Humphrey, Turner honored by regents

January 27, 2006
| By: Aubrey Bloom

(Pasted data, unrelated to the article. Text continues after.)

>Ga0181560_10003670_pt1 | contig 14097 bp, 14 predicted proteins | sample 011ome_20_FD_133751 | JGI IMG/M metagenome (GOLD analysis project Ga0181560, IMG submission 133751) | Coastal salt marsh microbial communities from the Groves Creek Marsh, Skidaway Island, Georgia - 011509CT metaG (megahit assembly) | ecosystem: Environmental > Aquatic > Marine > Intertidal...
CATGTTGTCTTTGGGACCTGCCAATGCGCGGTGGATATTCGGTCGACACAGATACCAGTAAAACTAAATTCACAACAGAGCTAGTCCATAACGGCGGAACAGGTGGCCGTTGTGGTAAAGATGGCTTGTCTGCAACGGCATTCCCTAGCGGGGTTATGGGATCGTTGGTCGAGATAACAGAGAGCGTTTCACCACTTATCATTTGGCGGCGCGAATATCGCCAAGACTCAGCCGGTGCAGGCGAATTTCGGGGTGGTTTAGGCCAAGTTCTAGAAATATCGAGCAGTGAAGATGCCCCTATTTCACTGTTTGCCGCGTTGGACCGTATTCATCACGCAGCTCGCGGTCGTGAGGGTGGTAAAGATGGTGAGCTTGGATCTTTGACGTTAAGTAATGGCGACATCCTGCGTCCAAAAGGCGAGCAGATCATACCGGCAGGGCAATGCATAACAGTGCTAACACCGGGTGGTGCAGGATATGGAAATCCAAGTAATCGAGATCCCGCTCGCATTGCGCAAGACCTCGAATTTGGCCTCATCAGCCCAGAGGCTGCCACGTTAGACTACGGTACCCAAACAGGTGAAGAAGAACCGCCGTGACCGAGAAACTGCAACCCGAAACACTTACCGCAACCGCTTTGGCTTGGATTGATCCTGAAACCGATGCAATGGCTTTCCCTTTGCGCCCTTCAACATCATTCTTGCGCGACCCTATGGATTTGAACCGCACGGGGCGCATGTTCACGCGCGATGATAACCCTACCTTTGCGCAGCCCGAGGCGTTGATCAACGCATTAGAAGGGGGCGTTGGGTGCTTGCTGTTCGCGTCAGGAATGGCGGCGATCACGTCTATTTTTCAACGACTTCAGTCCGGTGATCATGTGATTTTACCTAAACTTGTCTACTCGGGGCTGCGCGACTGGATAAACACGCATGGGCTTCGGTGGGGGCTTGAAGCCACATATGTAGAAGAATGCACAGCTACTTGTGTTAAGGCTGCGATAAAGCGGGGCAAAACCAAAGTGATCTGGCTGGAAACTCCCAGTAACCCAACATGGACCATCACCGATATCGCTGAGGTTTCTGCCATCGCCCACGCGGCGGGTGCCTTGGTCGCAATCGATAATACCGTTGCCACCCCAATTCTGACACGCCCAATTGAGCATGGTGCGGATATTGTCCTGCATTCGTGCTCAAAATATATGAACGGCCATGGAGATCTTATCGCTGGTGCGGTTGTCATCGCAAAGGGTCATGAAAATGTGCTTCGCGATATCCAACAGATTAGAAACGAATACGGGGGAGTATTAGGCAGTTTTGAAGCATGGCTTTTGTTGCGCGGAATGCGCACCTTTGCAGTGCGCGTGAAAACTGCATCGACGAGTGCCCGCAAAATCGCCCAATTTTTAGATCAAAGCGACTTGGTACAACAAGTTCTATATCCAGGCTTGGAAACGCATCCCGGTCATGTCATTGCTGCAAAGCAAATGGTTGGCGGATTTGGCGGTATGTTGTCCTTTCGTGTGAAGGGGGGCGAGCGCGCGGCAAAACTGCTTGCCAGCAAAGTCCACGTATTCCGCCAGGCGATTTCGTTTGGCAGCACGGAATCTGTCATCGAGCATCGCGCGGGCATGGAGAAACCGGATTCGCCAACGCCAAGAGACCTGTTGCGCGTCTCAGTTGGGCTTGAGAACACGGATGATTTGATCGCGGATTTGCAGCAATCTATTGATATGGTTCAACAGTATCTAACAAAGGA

COLLEGE STATION, Texas -- The Board of Regents of The Texas A&M University System has honored Texas A&M Engineering's Dr. Jay Humphrey and Dr. W.D. "Dan" Turner with Regents Service Awards for their service to the A&M System and the state of Texas. The board honored recipients of the regents service awards at its monthly meeting Jan. 26 at Texas A&M University. Humphrey, professor in the Department of Biomedical Engineering and holder of the Carolyn S. and Tommie E. Lohman Professorship in Engineering Education, was one of 12 recipients named Regents Professor at the meeting. Since coming to Texas A&M in 1998, Humphrey has been instrumental in helping establish the biomedical engineering department; recruiting and mentoring young faculty members; building an internationally recognized group in cardiovascular mechanics and mechanobiology; and developing research and training programs in biomedical engineering, mathematics, medical physiology and veterinary physiology. Humphrey has been author or co-author of two textbooks, 103 journal papers and 13 book chapters. He has been principal investigator for grants and contracts totaling more than $9.5 million and co-principal investigator on efforts totaling $1 million. He is co-founder and co-editor of the international journal Biomechanics and Modeling in Mechanobiology and serves on the editorial board of two other bioengineering journals. He has reviewed papers for 40 professional journals and has given 10 invited plenary lectures at national and international meetings and 65 invited seminars at leading academic institutions in the United States, Canada and Europe. He has received numerous awards for teaching, research and service. Humphrey holds a bachelor's degree from Virginia Polytechnic Institute and State University and master's and Ph.D. degrees from the Georgia Institute of Technology, all in applied mechanics. He also did post-doctoral studies in cardiovascular science at Johns Hopkins University. Turner was one of six A&M System agency employees named a Regents Fellow. Turner is a professor in the Department of Mechanical Engineering at Texas A&M and directs the Energy Systems Laboratory of the Texas Engineering Experiment Station, the engineering research agency of the State of Texas and a member of the A&M System. Turner joined the Texas A&M faculty in 1981. In 1985, he helped create the Energy Systems Laboratory (at that time the only facility of its kind in the south) to conduct applied research and provide energy management services to the state. Today, the laboratory has a staff of 110 and annual contracts through the Texas Engineering Experiment Station that exceed $4 million. More than 10,000 people have attended conferences, workshops and seminars taught by Turner or organized through the Energy Systems Laboratory. In 1988, when the State of Texas received more than $300 million in federal funds from oil company fines, Turner helped write the guidelines for a statewide energy efficiency program, LoanSTAR (Loans to Save Taxes and Resources), a $98.6 million revolving loan fund for energy efficiency retrofits in public buildings. To date, LoanSTAR has saved Texans more than $160 million. Turner also led a team that created and implemented energy-saving technologies across the A&M System, resulting in more than $40 million in savings since 1996. In 2001 Turner founded a new conference, the International Conference on Enhanced Building Operations, to focus on improving building operations. More than one-third of the papers at the fall 2005 conference in Pittsburgh originated outside the United States, and the 2006 conference will be held in China. He is active in national organizations, including serving as vice president of the American Society for Engineering Education, which named him one of the 100 educators in the United States who had made significant contributions to engineering education in the organization's first 100 years. Turner has been the principal investigator or co-principal investigator on more than $40 million in research contracts, and has written numerous scholarly publications, including a book and a handbook. Turner holds bachelor's and master's degrees from the University of Texas at Austin and a Ph.D. from the University of Oklahoma, all in mechanical engineering. The regents service awards honor professors and senior-level researchers and service delivery professionals who have provided exemplary service not only to their university or agency but also to the community, the state, the nation and the world. Eligibility requires a minimum of five years employment at an A&M System university or agency; a distinguished record of public service, research, teaching and creative or scholarly activity; recognition within his or her field; and a demonstrated commitment to his or her institution. Each recipient is given a $9,000 stipend, an A&M System medallion and a commemorative certificate.

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